One can only guess at the meanings that our very ancient ancestors, lacking any understanding of chemistry or biology, might have ascribed to drunken insights and at how the chequerboard pattern of Dark and Light squares became embroiled in, and entangled with, our religious beliefs but that that pattern did become so mixed up with our beliefs and lives on, today, in so many ways, is undeniable. That Esme finds it hither and yon on so many of her carefully photographed Inn signs is proof, if proof is needed, of just how ancient much of our culture actually is. Esmerelda’s photographs prove, beyond a shadow of a doubt, that an ancient belief, perhaps an alchemical superstition, lives on into our modern world, albeit unrecognised and in a different way.
 
Oh, and let me be honest here, sometimes art is just art. Sometimes an Inn sign is just an Inn sign. Sometimes there is no ancient meaning. There is a pub that I know of called the “Queen in Arms”. It’s the hangout of several chess clubs and its sign is a chequerboard painted by the landlord, in all innocence, just two years ago. He doesn’t know that he is the heritor of a proud, millennia-old tradition – why should he? But he is!
 
By the way, Esme, does the Bosom’s Inn in St. Lawrence Lane still exist? Despite all the time I’ve spent in London I’ve never thought to check up on that! That was one of the great City Inns assigned to Charles Vs suite, when he came over to visit Henry VIII in 1522. At the sign of "St. Lawrence Bosoms" twenty beds and stabling for sixty horses were ordered.

That strange old bit about the trained horse and Bankes which was written under the pen names of "John Dando, the wierdrawer of Hadley, and Harrie Runt, head ostler of Besomes Inne," probably refers to the same Inn, but the horse in question mustn’t be confused with the spartina grazing Bankers living on the islands of North Carolina's Outer Banks.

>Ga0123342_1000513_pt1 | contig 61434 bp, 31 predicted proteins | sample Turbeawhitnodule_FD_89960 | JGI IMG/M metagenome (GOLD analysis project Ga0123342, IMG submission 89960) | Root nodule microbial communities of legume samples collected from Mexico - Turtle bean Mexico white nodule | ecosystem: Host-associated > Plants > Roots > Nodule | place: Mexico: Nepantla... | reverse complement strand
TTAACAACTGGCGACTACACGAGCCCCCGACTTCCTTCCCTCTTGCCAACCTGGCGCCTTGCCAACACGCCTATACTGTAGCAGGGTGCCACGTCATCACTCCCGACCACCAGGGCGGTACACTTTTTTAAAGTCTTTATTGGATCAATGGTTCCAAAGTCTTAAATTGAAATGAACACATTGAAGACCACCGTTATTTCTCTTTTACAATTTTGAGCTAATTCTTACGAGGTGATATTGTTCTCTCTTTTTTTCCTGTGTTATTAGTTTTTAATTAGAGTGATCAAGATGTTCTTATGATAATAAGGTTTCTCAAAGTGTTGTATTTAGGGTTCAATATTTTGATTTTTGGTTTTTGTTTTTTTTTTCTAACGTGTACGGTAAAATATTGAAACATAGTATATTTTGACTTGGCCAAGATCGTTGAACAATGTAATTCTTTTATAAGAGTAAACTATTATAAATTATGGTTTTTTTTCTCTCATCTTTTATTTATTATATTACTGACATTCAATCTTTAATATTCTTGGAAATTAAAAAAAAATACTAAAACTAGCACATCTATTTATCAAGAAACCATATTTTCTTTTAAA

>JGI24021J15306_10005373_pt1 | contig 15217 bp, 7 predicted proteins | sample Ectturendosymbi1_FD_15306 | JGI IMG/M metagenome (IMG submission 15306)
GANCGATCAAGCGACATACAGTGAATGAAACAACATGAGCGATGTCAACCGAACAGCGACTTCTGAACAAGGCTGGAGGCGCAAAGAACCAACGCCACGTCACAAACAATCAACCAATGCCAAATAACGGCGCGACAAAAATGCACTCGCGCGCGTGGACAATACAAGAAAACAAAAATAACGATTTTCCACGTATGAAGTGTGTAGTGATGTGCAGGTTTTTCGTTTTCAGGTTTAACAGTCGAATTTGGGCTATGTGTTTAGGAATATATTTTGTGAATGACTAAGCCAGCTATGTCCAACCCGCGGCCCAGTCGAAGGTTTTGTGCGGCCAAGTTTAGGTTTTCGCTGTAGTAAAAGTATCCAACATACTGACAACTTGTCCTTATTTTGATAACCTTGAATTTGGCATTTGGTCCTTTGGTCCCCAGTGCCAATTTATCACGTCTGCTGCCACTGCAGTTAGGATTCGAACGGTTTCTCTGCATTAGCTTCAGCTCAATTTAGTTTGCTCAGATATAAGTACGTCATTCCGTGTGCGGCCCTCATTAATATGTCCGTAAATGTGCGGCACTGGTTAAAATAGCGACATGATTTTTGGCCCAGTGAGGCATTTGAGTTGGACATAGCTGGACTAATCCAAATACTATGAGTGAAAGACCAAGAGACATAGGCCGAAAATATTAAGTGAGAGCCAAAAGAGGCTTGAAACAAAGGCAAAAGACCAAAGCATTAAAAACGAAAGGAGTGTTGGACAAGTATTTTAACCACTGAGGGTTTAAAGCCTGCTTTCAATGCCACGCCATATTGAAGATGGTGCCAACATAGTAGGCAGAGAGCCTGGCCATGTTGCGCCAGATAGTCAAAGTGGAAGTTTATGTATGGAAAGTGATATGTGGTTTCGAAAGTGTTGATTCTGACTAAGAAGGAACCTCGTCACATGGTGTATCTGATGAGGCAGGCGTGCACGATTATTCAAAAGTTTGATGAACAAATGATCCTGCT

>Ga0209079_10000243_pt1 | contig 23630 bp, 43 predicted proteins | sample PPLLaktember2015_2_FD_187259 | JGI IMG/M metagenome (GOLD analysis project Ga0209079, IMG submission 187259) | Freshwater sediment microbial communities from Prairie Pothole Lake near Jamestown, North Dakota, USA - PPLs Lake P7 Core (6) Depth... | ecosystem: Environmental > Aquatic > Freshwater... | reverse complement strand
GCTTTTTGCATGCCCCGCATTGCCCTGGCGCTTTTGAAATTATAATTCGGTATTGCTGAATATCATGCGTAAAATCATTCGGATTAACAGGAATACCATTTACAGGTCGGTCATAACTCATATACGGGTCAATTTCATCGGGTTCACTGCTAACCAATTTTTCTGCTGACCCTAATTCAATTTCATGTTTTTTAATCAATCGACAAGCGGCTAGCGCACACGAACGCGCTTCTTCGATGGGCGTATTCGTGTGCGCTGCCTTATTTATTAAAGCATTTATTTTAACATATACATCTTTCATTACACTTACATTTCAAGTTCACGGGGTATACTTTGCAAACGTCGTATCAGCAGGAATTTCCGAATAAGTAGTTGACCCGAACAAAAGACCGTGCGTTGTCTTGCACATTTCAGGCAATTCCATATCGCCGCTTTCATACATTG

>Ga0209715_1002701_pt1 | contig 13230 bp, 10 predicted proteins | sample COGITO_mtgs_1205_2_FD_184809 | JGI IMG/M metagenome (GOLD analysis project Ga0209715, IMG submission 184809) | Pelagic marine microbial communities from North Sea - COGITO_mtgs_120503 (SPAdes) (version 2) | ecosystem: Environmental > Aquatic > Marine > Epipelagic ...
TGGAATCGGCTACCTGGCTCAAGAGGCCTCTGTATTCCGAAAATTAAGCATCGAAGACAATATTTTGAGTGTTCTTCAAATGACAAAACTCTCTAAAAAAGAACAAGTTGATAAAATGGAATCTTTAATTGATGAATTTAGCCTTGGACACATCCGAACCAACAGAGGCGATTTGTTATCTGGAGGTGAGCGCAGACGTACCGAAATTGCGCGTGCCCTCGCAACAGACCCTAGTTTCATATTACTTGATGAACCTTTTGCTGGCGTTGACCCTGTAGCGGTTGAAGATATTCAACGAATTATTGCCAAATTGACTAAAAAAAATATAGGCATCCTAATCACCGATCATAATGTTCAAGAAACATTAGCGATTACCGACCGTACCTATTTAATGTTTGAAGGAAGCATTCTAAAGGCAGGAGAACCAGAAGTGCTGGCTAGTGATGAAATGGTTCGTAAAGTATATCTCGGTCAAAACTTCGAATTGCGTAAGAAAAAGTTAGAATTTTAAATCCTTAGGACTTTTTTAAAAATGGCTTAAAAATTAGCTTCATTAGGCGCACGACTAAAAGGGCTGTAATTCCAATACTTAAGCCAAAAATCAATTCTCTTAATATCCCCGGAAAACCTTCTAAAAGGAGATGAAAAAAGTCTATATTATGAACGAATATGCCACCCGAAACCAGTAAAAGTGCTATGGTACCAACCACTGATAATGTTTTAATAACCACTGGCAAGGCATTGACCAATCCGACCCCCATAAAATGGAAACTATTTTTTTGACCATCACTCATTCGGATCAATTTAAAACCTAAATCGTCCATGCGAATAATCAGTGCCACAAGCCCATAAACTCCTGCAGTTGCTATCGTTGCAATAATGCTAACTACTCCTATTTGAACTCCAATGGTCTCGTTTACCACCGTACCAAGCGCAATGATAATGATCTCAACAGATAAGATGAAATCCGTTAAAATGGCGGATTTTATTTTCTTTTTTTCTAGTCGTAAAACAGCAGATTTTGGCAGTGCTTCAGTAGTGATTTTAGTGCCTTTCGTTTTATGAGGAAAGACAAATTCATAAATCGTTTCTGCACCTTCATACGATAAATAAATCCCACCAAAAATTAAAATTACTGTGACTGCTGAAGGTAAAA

But this brief entry into the affray is ‘Loves Labours Wonne’ and all I mean to do is shew how Esme’s lovely collection of photographs of ancient Inn signs demonstrate yet another example of our deep and ancient culture and what we could lose if the vile conformity of Islamic belief were to gain the upper hand in our countries.
 
Now, whose round is it? Thanks! Mine’s a pint of the best. Dash it, make it a half-and-half with a flesh and blood on the side. May as well be hanged for a lamb as led to the slaughter!
 
Cheers!
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Posted on 12/04/2009 6:49 AM by John M. Joyce
Comments
7 Dec 2009
Send an emailBentham

I insist...the next round's on me, but John must drink it all down while standing up. No cheating now...every last drop!!



5 Dec 2009
Send an emailJohn M. J.

Reactionry/

I can assure you you that  the lasque-cut Shah Diamond does not feature in Part Three for it it is not one of the Major Stones dating, as it does, from the Golconda mines circa 1450AD.

Sometimes an 86 carat diamond is just a large diamond!

Esme/

I'm very much inclined to agree with you and I'll bet that if we dug down beneath the cellars of the City Tavern we'd find evidence of an ancient hostelry. There is, as I'm sure you are very much aware, a remarkable persistence of site usage in our ancient cities. Current structures are all too often an indication of what went on on an a site in the far past. Thanks for this info.

 



4 Dec 2009
Send an emailreactionry
The Exchequer of Lectures?
Or: A Penny For The Bowser
Or: A Spaniard For The Spaniel
Or: "On Account of the Flies" & Fleas & Ticks
Or: Speak, Checkers
Or: They Also Serve Which Only Stay & Sit
Or: Finnegans Woof
Or: A Good Bite For Mothing
Or: Lady McGruff Says "Out, Damned Spot!"
Or: You Can Teach Old Tricky Dick New Dirty Tricks
Or: It's Good For The Coat
Or: That Dog Won't E. Howard Hunt
Or: Milhous On The Gloss
Or: Procol Harum Scarum
Or: The Checkered Past Of Griboyedov
Or: Crimenently & Pun-Ishment
Or: The Bum Of The Rock
Or: Whitman At Whittier
 
Dear John,